Child Support

The Child Support Standards Act governs how child support is allocated in New York. The non-custodial parent pays basic child support, a set monthly amount of money, to the custodial parent for the benefit of the child.

The custodial parent is the parent who has primary residence of the children or is the parent who earns less money when there is a shared residency in place. The custodial parent is the parent who has visitation with the children or earns more money when there is a shared residency in place.

Child support is based upon the parties’ adjusted gross incomes – your gross pay minus FICA tax. The amount of the non-custodial parent’s basic child support payment is based upon a percentage of their adjusted gross income: 17% for one child, 25% for two children, 29% for three children, 31% for four children, and 33% for five children.

Under the Child Support Standards Act, both parents are required to pay a percentage share of the child’s health care, unreimbursed medical expenses (co-pays and expenses not covered by health and dental insurance), childcare and preschool expenses, and college expenses. This percentage is pro-rated between the parents based upon the parents’ respective incomes.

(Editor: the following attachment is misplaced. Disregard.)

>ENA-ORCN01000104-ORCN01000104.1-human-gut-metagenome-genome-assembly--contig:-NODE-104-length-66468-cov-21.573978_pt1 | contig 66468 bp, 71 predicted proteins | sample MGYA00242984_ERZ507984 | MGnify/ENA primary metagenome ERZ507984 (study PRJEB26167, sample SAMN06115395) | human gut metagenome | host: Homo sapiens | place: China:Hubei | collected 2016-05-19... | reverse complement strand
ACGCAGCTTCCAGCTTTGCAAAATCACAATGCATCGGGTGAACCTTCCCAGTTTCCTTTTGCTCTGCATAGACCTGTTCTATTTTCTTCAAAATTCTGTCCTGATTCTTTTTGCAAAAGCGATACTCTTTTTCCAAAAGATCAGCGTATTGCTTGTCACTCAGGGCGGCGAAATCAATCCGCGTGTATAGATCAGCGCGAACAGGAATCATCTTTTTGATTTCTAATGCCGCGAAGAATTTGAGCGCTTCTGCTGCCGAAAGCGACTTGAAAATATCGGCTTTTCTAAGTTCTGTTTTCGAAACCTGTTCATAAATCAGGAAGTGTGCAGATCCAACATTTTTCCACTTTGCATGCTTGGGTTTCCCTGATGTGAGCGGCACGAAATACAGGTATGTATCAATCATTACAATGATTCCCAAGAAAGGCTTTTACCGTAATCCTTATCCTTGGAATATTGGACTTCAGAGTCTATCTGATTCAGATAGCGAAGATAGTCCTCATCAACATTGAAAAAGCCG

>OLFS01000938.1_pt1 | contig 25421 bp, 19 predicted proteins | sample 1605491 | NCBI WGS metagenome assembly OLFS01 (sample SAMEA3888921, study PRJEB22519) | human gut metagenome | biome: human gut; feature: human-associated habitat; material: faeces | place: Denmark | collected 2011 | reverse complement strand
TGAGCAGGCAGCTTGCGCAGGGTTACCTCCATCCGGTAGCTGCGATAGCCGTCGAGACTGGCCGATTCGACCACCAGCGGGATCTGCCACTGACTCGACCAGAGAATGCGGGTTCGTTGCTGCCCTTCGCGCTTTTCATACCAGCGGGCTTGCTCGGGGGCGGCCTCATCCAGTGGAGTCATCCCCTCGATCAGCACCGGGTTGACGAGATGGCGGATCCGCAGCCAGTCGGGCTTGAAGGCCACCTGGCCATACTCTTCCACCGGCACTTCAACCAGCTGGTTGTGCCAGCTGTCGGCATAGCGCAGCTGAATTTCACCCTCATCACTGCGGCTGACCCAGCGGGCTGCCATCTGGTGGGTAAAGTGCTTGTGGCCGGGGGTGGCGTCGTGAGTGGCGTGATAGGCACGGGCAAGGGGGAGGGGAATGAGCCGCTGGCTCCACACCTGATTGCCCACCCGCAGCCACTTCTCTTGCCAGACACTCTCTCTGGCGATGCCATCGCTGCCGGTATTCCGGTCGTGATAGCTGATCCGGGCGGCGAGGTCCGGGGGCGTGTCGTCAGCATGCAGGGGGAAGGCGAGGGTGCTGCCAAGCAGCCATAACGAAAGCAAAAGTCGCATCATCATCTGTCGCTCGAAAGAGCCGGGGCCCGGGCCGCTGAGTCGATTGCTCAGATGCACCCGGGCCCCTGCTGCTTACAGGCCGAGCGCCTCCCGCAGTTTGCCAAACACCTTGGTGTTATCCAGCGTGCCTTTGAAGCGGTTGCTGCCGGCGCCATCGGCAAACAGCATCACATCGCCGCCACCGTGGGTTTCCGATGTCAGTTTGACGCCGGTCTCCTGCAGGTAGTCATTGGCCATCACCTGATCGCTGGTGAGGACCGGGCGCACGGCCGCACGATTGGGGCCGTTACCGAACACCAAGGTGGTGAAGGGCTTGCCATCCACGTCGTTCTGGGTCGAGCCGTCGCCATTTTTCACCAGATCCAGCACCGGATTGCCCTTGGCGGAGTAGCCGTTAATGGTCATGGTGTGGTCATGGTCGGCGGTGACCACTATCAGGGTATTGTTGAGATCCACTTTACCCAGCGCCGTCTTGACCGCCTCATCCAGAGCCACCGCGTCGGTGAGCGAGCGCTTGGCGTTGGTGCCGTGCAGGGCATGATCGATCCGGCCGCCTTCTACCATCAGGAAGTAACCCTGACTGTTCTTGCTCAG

In some situations, a parent may fail to pay their child support for various reasons. The Trotto Law Firm, PC can assist client’s in recovering unpaid child support.

In some situation, the non-custodial parent has lost their job or suffered in injury that prevents them from working. We can assist our clients in modifying their child support obligations.

Disclaimer: The information you obtain at this site is not, nor is it intended to be, legal advice. You should consult an attorney for advice regarding your individual situation. We invite you to contact us and welcome your calls, letters and electronic mail.